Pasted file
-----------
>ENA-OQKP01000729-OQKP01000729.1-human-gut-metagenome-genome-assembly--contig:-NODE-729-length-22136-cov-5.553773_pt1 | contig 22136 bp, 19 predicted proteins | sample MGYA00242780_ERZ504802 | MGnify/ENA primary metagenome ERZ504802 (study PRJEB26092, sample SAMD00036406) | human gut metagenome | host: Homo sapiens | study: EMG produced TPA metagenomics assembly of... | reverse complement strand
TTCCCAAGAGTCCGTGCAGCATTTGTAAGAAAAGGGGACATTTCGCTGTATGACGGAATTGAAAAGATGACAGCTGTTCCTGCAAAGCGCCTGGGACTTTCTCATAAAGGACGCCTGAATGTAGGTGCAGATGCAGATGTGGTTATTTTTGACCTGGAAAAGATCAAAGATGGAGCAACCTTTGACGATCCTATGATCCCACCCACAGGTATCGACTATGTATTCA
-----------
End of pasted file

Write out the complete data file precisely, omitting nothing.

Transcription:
>ENA-OQKP01000729-OQKP01000729.1-human-gut-metagenome-genome-assembly--contig:-NODE-729-length-22136-cov-5.553773_pt1 | contig 22136 bp, 19 predicted proteins | sample MGYA00242780_ERZ504802 | MGnify/ENA primary metagenome ERZ504802 (study PRJEB26092, sample SAMD00036406) | human gut metagenome | host: Homo sapiens | study: EMG produced TPA metagenomics assembly of... | reverse complement strand
TTCCCAAGAGTCCGTGCAGCATTTGTAAGAAAAGGGGACATTTCGCTGTATGACGGAATTGAAAAGATGACAGCTGTTCCTGCAAAGCGCCTGGGACTTTCTCATAAAGGACGCCTGAATGTAGGTGCAGATGCAGATGTGGTTATTTTTGACCTGGAAAAGATCAAAGATGGAGCAACCTTTGACGATCCTATGATCCCACCCACAGGTATCGACTATGTATTCA